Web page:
Stories From The Camp: The Mystery Of The Elusive Snow Leopard

There’s an air of mystery that surrounds the snow leopards. Just five miles away from their hideout, Ruper Winchester muses about their existence and more! Read on… 

The most elusive cat of the region, the snow leopard

The most elusive cat of the region, the snow leopard

Snow leopards are a little like unicorns, in that everyone would like to believe that they exist, but no one has ever seen one. Well, not precisely no one, but as near as makes no difference. Even the most famous book on the subject, Peter Matthiessen’s beautiful The Snow Leopard contains precisely zero sightings of the elusive, if not entirely mythical beast.

In fact, if you want to see one, you might as well watch this BBC video of one hunting – this is probably the best footage ever shot of a snow leopard in action. Because, as I say, practically no one has ever seen one.

And yet, not five miles from where I type these words, is a mountainous area that is reputed to be home to the largest population of snow leopards in the world.

The Hemis National Park is the largest national park in South Asia, covering some 4,400 square kilometres (1,700 square miles). The park is apparently home to a viable breeding population of about 200 snow leopards, especially in an area known as the Rumbak catchment area. They eat great Tibetan sheep, bharal, or blue sheep and the Ladakhi urial as well as, somewhat unpopularly, people’s livestock. The park is also home to the Tibetan wolf, brown bears and red foxes, golden eagles and Himalayan griffon vultures.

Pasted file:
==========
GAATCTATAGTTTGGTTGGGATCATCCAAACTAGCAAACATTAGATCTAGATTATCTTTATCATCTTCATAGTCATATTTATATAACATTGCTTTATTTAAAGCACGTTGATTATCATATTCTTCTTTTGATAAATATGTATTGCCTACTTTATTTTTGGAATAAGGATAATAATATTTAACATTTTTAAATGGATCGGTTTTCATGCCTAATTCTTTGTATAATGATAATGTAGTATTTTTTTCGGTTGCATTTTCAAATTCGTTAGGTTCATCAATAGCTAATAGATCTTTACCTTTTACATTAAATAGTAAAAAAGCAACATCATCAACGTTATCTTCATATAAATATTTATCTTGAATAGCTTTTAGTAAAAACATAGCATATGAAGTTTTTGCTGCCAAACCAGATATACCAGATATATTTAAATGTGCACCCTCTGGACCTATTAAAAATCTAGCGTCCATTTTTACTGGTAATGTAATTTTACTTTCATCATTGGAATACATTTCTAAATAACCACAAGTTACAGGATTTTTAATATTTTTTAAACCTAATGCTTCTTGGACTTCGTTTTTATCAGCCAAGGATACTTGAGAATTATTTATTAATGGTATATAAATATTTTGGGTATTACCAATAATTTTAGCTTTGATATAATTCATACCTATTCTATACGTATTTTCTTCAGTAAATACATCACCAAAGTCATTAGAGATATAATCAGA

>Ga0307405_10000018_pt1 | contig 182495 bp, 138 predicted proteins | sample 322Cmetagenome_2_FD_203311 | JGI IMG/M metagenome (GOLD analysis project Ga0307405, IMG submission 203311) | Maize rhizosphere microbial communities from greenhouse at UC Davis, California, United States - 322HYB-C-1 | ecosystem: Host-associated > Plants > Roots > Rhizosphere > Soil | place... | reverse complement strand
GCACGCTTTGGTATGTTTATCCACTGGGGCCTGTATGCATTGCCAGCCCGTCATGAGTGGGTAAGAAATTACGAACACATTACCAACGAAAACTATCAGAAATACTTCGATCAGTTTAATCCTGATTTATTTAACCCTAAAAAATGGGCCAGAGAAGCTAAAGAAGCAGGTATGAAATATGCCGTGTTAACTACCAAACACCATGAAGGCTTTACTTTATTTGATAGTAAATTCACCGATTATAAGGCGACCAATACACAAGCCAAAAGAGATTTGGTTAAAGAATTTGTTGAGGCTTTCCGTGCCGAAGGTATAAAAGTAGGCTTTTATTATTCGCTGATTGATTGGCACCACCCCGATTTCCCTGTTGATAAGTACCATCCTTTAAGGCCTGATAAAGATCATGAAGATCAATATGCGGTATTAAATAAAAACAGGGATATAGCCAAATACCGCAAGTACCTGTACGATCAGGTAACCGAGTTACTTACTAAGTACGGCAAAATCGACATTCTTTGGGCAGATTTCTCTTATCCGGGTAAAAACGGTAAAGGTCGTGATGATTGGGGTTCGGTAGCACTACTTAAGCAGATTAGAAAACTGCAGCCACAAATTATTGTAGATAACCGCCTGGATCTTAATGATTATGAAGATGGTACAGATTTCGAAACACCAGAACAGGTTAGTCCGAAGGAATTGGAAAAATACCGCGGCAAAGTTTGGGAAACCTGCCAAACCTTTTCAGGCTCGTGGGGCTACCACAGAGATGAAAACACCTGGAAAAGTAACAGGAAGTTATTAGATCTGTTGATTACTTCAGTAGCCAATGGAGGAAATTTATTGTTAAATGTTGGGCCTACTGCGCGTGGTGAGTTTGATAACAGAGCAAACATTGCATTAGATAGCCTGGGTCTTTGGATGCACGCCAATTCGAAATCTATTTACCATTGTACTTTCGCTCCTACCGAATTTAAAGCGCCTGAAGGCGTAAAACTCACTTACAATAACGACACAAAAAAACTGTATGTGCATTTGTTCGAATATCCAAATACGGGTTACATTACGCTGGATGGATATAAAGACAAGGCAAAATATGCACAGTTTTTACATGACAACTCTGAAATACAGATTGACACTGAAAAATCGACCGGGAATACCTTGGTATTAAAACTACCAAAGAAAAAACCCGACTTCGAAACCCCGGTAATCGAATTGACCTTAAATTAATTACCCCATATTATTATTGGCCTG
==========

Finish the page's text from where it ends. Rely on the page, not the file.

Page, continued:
But looking at the park, miles of which you can see from the TUTC camp, there is no trace of movement. No blue sheep pottering across the horizon, followed by a stealthy leopard. No urials frolicking in their dusty vastness. But they’re there.

Gazing at the harsh, steep and empty hills running up to the snow-topped crags, you stare in vain for a movement. But you never see one. And in the end, that’s OK. If the snow leopard is out there, then that’s enough for me. The world deserves to contain some mysteries, some things that mankind cannot understand, some elusive spirit. Even if you never see one, and you almost certainly never will, they will make your life richer just through the idea of them. And surely that’s enough.

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